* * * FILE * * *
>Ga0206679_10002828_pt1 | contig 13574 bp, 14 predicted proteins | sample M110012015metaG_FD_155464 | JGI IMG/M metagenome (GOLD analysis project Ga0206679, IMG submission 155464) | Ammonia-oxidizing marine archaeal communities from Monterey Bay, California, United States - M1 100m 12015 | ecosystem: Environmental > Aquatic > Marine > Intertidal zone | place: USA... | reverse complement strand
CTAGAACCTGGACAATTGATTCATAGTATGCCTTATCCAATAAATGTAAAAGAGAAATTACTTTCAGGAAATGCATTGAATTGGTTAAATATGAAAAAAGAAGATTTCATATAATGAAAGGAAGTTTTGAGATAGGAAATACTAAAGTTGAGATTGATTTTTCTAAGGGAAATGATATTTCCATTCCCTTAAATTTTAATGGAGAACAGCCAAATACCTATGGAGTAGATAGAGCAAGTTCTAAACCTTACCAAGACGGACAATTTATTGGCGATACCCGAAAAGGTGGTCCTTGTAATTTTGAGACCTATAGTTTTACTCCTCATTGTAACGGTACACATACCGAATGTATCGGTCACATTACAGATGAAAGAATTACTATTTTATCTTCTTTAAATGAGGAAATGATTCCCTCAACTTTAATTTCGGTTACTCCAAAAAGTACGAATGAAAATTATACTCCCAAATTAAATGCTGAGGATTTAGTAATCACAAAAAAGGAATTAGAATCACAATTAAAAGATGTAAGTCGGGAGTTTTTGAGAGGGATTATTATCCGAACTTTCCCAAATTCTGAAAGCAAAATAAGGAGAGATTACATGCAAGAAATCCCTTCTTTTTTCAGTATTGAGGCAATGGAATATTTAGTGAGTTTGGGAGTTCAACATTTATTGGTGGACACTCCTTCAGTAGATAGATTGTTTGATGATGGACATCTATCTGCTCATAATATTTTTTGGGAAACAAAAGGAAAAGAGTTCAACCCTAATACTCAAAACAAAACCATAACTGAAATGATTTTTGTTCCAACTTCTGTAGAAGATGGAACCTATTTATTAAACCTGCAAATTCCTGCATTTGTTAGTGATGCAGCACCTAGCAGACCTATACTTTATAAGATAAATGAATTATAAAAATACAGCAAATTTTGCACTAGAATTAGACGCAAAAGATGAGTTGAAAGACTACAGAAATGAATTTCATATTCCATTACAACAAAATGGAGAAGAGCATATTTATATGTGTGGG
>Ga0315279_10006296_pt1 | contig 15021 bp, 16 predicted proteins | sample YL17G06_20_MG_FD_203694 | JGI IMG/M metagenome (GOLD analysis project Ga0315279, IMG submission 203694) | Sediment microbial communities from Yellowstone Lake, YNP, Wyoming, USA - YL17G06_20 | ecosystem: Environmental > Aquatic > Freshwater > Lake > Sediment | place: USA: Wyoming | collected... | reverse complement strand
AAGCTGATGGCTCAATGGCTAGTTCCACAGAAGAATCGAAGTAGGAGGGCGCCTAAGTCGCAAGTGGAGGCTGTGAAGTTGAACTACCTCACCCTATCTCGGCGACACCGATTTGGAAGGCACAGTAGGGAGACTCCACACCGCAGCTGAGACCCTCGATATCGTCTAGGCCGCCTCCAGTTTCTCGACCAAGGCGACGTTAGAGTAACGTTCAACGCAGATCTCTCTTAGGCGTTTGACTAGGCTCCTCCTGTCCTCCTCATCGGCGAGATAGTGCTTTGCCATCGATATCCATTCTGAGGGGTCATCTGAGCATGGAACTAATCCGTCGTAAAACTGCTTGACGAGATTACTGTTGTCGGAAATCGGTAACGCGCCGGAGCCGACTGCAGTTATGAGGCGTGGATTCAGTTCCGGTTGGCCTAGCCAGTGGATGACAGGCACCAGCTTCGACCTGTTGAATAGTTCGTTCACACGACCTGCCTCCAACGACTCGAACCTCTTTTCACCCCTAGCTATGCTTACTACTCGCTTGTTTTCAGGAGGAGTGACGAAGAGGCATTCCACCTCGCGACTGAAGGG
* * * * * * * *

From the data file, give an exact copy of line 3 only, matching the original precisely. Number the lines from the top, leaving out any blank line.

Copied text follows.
>Ga0315279_10006296_pt1 | contig 15021 bp, 16 predicted proteins | sample YL17G06_20_MG_FD_203694 | JGI IMG/M metagenome (GOLD analysis project Ga0315279, IMG submission 203694) | Sediment microbial communities from Yellowstone Lake, YNP, Wyoming, USA - YL17G06_20 | ecosystem: Environmental > Aquatic > Freshwater > Lake > Sediment | place: USA: Wyoming | collected... | reverse complement strand